Envious Of That Ant

This morning I had to be at Quest Diagnostics at 5:45 am in order to have blood work.  See, I just received the script for this new blood work last week and Quest is presently only taking appointments.  No walk-ins allowed.  Well, the next open appointment was two weeks out and I need to have this blood work done every week, over the course of the next four weeks.  Thus, for the next two weeks, until my first scheduled appointment, I have to be at Quest by 5:45 am to take advantage of the no walk-ins allowed exception: Get here at 5:45 am and if you are one of the first ten “walk-ins”, you will get stuck.  One may question why Quest has made the no walk-ins allowed rule, when they daily break their very own rule before the crack of dawn?  Yet, this guy isn’t complaining.

As I stood in that line, on my brightly colored green square that signified the proper amount of social distancing, I noticed a rather large ant exploring the door frame that was right next to me.  As I looked at that ant I thought about where I was, what I was doing and what was happening in our world.  I say “our world”, because the world that you and I live in and the world that this ant lives in are two very different things entirely.  This ant wasn’t wearing a mask.  This ant didn’t care how close he (or she) was to me.  This ant, even though I didn’t talk to it to verify this hypothesis, had no idea about COVID-19.  This ant was simply going about its day, scouting for whatever it was scouting for, with no regards for me, for the brightly colored green square that I was standing on or the other masked people waiting in the silence of that hallway at 5:45 am.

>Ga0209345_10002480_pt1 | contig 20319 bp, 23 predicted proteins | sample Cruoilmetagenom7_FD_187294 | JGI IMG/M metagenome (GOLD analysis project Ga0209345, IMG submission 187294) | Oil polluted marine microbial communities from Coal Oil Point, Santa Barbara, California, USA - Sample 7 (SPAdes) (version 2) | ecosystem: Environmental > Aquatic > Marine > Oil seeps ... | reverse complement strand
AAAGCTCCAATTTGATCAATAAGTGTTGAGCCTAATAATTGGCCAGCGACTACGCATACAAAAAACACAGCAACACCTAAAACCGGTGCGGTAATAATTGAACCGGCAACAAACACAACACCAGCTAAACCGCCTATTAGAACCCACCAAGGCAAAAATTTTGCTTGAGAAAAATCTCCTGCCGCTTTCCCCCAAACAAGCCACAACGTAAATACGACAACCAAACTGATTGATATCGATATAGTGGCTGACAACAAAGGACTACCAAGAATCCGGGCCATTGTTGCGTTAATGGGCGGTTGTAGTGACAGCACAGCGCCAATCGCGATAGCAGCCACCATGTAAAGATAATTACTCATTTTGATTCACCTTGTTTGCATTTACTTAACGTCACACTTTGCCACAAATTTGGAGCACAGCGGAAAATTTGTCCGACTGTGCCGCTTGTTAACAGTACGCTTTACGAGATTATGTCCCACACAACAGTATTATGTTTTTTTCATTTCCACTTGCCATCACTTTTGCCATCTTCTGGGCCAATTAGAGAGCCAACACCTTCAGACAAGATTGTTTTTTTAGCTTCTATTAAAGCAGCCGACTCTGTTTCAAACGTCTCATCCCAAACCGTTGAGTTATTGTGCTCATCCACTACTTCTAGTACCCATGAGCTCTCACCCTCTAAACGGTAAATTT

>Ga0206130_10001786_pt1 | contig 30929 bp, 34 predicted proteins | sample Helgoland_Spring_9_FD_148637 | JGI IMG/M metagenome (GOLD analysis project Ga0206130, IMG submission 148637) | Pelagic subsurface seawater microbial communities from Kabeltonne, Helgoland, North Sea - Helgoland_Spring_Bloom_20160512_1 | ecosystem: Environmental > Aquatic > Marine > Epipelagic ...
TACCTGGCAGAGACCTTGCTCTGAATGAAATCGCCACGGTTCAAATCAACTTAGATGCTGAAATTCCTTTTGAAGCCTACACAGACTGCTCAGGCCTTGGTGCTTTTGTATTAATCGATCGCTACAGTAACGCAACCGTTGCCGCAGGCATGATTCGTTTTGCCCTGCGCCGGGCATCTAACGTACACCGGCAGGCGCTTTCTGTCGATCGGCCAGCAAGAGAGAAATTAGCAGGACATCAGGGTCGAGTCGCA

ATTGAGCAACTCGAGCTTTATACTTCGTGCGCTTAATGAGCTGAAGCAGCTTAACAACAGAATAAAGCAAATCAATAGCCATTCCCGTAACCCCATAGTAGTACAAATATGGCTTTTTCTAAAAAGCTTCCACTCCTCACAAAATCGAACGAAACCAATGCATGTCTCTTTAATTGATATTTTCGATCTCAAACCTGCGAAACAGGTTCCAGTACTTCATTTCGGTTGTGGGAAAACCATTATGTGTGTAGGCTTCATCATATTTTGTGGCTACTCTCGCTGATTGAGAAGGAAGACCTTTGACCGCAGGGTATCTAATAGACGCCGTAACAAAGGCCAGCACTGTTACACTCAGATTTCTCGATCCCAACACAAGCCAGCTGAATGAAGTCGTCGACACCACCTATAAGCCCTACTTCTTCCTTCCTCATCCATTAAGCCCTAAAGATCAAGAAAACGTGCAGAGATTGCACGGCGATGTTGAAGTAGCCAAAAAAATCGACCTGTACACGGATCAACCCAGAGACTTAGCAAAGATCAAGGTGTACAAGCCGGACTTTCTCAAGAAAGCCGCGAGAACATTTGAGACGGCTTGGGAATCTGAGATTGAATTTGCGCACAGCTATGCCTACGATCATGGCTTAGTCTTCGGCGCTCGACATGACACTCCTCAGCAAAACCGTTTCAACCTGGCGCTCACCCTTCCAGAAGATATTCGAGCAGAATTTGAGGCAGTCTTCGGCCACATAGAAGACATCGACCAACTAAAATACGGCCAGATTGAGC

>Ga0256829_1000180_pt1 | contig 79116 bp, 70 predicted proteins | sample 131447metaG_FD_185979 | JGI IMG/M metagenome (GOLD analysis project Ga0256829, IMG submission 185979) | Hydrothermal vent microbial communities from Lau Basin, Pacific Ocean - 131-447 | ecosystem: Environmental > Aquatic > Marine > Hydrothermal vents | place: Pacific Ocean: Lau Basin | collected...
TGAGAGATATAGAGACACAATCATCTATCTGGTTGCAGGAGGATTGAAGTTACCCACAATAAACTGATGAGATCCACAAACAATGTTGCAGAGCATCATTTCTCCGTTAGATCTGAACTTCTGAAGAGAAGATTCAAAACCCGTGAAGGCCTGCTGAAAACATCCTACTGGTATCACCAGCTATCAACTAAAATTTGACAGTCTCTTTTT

For a moment I was envious of that ant.  When I realized my emotions, I wondered why.  I wondered why I was envious of an ant?  After all, my life is so much better than that of an ant.  Then I thought to myself, is it?  Is my life truly better than the life of an ant that was inspecting the door to a storage room in a hallway outside of Quest Diagnostics?  The only answer that I could come up with is that, from my perspective, my life was far superior to the life of an ant.  Yet, I bet if I could have somehow communicated with that ant, he or she would have informed me that they considered their life, from their perspective, as pretty darn good.  Maybe it would be better stated that I hoped that this would be the case.  It all comes down to a matter of perspective.

How can an ant, who has no idea what it is like to be human, consider life, as a human, to be superior or inferior to his or her own life?  No ant is writing a blog right now about seeing a human, standing on a green square in a hallway, pondering if their life is better or worse in comparison.  That is when it hit me.  The quality of one’s life is a matter of perspective and perspective is a matter of comparison.  If one does not compare, than one does not have a specific perspective, based on said comparison.  Thus, one can and will simply live, to the best of their ability, in any given time or place.  In that moment, in that hall, on that green square, I realized the secret of that ant’s life.  No comparisons allowed.  I find myself again, envious of that ant.